Tuesday, May 5, 2015

Alaska Frostless potato travels to the other end of the world

Alison and Tom Short sort potatoes.
Andrez and Alison Short and their son Tom are a typical farming family living in a windswept, difficult land, rainy and hilly but undeniably beautiful. They raise sheep, as many farmers in the Falkland Islands do, but want to improve the food security of their homeland and have called on help from farmers on the other side of the world, in Alaska. Andrez Short focused on potatoes as his means of independence: Short estimates that 80 percent of all potatoes eaten there must be imported.

The potatoes begin to thrive in the the poly tunnels.
The Falklands have highly acidic soils, although the Shorts' farm is somewhat less acidic than normal and are subject to unseasonable frosts, so any potato grown there must be able to withstand light, unseasonal frost. Fortunately, just such a potato was developed by the Alaska Agricultural and Forestry Experiment Station. Its defining characteristic is that it will tough it out to temperatures as low as 28˚F (-2.2˚C). Dr. Curtis Dearborn, research horticulturalist for AFES for many years, began researching a frost-resistant potato in 1955 and released Alaska Frostless in 1969. According to Agroborealis, the potato was heralded as having great promise:
The capacity of a potato to survive light nighttime frosting can mean a lot in Alaska where it is not uncommon for frost-susceptible varieties to be killed in mid August. If Alaska Frostless grows in other potato regions as it does in Alaska, it would add measurably to the world food supply. West Pakistan has just recently requested and received 50 of Alaska Frostless. —Agroborealis, October 1970
Kurt Wold, owner of Pingo Farm/Zone 1 Grown, maintains many varieties of potatoes and Short, after a year of hunting on the Internet for someone who grew the ideal potato, ran across an article in the Fairbanks Daily News-Miner by Nancy Tarnai about Wold and the many varieties of vegetables he grows—including Alaska Frostless. According to Wold, one of the potatoes useful qualities is that it is also slow to sprout, making it a good keeper.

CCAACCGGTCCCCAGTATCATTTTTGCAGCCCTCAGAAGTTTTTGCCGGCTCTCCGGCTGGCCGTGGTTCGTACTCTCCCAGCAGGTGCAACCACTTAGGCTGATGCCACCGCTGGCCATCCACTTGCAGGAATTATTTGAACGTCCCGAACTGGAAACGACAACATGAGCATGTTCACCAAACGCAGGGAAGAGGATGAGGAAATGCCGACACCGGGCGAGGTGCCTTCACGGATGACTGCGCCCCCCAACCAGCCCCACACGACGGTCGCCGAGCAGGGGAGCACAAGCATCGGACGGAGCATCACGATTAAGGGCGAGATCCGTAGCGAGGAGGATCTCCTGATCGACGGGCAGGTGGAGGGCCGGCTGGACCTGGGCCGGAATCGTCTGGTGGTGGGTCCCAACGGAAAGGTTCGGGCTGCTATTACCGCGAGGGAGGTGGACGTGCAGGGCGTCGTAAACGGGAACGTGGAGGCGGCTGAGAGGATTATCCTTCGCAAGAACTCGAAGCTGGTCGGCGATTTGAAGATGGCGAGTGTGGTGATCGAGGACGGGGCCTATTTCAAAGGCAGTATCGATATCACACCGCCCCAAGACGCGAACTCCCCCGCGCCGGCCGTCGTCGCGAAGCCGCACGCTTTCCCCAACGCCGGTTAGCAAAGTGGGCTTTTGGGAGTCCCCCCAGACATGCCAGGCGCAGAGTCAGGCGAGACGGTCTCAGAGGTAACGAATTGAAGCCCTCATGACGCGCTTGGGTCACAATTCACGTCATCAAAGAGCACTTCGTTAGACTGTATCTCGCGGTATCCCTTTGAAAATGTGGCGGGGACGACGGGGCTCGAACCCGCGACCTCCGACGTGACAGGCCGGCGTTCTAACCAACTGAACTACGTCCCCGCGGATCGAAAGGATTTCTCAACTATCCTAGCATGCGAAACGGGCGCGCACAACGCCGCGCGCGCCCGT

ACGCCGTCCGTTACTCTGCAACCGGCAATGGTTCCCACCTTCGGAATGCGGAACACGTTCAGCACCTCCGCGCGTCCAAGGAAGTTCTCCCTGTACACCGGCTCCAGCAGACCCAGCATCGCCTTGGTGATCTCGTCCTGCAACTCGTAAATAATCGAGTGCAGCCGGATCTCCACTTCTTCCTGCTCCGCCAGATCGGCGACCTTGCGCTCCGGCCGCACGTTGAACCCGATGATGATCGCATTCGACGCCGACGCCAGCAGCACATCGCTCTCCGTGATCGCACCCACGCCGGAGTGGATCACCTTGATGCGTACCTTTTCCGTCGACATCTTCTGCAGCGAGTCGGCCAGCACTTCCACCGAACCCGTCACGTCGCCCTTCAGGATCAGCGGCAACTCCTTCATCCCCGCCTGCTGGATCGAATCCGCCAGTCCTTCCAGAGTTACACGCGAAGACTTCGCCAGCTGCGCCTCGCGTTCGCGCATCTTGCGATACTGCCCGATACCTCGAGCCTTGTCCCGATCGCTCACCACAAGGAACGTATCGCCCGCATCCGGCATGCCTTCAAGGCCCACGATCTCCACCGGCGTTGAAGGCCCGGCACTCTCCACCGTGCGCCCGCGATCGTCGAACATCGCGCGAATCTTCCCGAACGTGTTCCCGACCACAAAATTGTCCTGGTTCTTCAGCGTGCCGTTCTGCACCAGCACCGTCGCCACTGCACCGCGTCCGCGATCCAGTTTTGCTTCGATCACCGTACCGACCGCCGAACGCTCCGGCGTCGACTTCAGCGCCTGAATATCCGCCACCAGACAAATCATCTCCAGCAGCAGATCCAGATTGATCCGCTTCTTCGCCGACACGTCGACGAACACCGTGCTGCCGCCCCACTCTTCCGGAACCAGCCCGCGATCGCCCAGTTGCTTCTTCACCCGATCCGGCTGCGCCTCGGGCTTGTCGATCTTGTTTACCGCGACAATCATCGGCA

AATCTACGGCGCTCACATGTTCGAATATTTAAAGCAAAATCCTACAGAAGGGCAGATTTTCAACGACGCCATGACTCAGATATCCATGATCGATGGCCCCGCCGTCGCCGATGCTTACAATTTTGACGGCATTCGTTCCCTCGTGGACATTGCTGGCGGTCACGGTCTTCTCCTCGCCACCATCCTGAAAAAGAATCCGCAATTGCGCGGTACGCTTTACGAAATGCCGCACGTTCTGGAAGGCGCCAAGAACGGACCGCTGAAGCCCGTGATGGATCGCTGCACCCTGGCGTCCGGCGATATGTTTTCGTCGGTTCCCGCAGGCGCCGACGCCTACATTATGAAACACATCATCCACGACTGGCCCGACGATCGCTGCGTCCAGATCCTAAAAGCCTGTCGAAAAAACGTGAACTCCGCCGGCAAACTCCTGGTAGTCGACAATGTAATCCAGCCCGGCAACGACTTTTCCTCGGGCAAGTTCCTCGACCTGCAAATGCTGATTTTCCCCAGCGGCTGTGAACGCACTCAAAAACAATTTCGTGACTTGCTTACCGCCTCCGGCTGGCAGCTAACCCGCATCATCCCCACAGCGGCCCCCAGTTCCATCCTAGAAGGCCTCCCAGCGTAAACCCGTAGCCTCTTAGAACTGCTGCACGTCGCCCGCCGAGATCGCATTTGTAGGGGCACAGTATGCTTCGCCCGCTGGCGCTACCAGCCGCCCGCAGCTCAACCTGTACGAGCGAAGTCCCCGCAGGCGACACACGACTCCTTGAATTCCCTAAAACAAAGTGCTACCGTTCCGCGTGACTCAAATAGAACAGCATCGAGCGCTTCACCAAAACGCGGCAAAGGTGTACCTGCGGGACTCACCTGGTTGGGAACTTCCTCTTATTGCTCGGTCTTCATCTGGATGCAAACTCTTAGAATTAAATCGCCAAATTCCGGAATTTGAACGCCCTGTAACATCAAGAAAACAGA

Frost-nipped Alaska Frostless survives the cold, even if it doesn't like it.
Short ordered 4 kilograms (8.8 pounds) of potatoes via DHL. Getting his import permit required a considerable bit of paper signing, as the government of the Falklands is quite mindful of the potential for invasion by disease. The potatoes arrived in October, and, true to type, took a while to sprout. "I have planted some outside as a trial but we are having a very cold summer," Short wrote in January, "so these are very slow."

Harvest was at the very beginning of May, with the first frosts, and the Shorts pulled in a respectable amount from the ground: 13.3 kg (29.3 lb) of seed size, 28.9 kg (63.7 lb) of eating size, and 4.7 kg (10.4 lb) of small ones. Andrez Short writes that most of these came from inside their poly tunnels and will be used for seed potatoes for next year and in experiments for planting at different times and locales. They won't need to order seed potatoes next year.

The potatoes planted outside the tunnels suffered two frosts and on both occasions only lost about 50 percent of their leaves, said Short. He was very pleased with their performance, especially given the short growing season and the cold summer.

Washed potatoes drying. 

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